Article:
DEAN LESHER CENTER FOR THE ARTS, WALNUT CREEK, CALIFORNIA SEPTEMBER 23-24, 1998
REVIEWED BY ANN MURPHY
Four years ago, in the affluent suburb of Walnut Creek, California, fifteen miles east of Oakland and up the freeway from Silicon Valley, a structural engineering software magnate named Ashraf Habibullah banded together with ballerina Lauren Jonas and, at his great personal expense, launched a chamber ballet company--a small resident ballet company with a live orchestra for the fast-growing dry grasslands region of Contra Costa County. Besides being the extraordinarily successful head of Computers and Structures, Inc., Habibullah has for some time been an amateur photographer of dance. Apparently the leap to dance company godfather followed effortlessly.
Founded in the shadow of Mt. Diablo, Diablo Ballet began as a shrill, often hysterical enterprise with great heart, where, on gala nights the mayor would preside, Habibullah would mischievously auction Rolls Royces, and a small bundle of dancers in bravura pieces would spew everything but soap bubbles. But after four years, the tone has dropped an octave and the company has outgrown the role of Valley Girl On Pointe.
That the troupe has been able to evolve is, in part, testament to the will of founder Jonas, who has personally matured from young-woman-in-search-of-a-spotlight to company director. The other half of the equation is Habibullah's financial generosity. When other high-tech millionaires in the Bay Area are building only private monuments to themselves, Habibullah has chosen to create a small public landmark that brings culture to the 'burbs.
For its season opener Diablo performed George Balanchine's 1928 Apollo as reconstructed by choreologist Marina Eglevsky for the first time, thanks to a grant from the Rudolf Nureyev Dance Foundation. It was a strained Apollo, with little of Balanchine's Platonic luminosity, and the Diablo Ballet Orchestra struggled with the rigors of Stravinsky's Apollon Musagete. But I found it a stirring spectacle all the same. One could see associate artistic director Nikolai Kabaniaev working to meet Balanchine, his short, often brittle body, with its shallow ballon and stiff upper back, acting as obstacles he constantly had to outwit to create the luscious, flexible god. By the end, as he performed the duet with the able Patricia Tomlinson as Terpsichore (whose breathless phrasing sadly had no inner life), Kabaniaev seemed to be in conversation with the master.
The workings of choreography are often more apparent in less-than-stellar performances, and when the choreography is as sere and elegant as Balanchine's it can be a joy to see the parts intimately. It's just such warmth and humanity that is Diablo's greatest virtue.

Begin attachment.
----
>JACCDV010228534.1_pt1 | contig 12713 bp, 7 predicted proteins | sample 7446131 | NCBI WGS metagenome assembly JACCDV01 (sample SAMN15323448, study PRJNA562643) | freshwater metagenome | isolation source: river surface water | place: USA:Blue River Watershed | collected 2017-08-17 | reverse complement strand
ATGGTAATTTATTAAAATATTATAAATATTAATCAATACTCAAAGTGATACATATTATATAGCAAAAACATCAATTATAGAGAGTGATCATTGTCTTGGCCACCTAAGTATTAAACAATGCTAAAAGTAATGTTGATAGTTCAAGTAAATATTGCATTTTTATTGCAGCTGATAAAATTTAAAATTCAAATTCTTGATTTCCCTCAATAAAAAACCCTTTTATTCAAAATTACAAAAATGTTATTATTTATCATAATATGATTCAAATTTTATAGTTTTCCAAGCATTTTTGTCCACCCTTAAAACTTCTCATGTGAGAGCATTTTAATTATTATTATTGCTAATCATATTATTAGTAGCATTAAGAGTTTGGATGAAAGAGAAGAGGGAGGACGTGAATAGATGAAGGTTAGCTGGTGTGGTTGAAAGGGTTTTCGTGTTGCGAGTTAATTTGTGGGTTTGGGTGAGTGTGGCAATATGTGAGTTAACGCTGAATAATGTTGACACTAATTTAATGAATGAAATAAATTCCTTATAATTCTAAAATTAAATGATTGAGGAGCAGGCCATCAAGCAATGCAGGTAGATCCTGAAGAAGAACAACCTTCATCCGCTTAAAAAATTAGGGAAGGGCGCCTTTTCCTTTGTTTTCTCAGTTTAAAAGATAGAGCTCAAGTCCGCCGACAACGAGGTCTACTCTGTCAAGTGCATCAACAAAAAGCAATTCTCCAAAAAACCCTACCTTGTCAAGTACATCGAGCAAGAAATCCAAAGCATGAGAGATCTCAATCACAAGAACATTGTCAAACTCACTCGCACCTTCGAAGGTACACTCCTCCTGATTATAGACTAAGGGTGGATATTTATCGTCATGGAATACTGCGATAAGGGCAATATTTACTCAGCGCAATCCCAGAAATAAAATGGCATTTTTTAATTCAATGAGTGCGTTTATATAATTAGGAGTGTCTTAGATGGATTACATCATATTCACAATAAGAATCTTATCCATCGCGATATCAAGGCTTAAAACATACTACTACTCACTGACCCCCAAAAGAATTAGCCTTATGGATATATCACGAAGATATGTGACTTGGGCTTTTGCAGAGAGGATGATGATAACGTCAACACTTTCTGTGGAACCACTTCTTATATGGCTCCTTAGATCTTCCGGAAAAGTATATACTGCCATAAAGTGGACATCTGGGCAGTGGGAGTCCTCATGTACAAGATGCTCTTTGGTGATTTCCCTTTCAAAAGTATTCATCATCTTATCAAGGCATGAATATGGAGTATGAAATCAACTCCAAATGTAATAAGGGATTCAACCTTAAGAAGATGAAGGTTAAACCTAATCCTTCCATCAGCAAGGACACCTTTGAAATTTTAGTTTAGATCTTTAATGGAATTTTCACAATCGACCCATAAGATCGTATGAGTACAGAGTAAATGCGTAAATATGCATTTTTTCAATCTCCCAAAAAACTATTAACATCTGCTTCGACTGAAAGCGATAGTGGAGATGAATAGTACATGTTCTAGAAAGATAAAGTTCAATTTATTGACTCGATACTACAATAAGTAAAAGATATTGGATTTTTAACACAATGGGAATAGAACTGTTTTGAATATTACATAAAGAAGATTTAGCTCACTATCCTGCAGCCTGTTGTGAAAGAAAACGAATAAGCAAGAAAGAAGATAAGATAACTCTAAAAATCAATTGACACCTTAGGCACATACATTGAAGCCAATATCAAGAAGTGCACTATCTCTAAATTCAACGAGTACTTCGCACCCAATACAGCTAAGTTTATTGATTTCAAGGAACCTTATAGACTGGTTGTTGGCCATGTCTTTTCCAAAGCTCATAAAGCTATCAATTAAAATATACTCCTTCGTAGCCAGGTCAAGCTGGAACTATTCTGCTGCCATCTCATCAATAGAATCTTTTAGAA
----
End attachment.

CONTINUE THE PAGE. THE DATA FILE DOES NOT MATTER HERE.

Its enduring weakness is its in-house choreography. Too often it feels churned out on schedule, tailored like a movie-of-the-week to capture an ephemeral public taste, and painfully hackneyed. Kabaniaev's E Medley, last on the program, with Latin percussionists Pete Escovedo, Juan Escovedo, and John Bendich onstage, was a long, aimless doodle to hot Latin beats. Sean Kelly's Striving for Unity was plodding and predictable.
But with structure and limitations their dances improve. Variations on Baroque, the newest work by Berkeley ballet teacher Sally Streets (mother of New York City Ballet dancer Kyra Nichols and lighting designer Alex Nichols), was based on the floor patterns and movement forms of baroque dance. With the assistance of historian Angene Feves, Streets built one of her loveliest and liveliest dances in years. Jacques Brel's torch songs formed the scaffolding for Kabaniaev's opener, Songs of Jacques Brel, and provided him with a similar set of limitations that focused and tightened the dance's movement.
After four years, one can still feel the troupe groping in the dark, trying to find a formula that works, the way Oakland Ballet found Diaghilev-era dances to build on. The results are as erratic as the stock market, but they provide a minicourse in the gestation of a performing arts group offered patronage, and it brings me back to Walnut Creek each time.
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|Article Type:||Dance Review|
|Date:||Jan 1, 1999|
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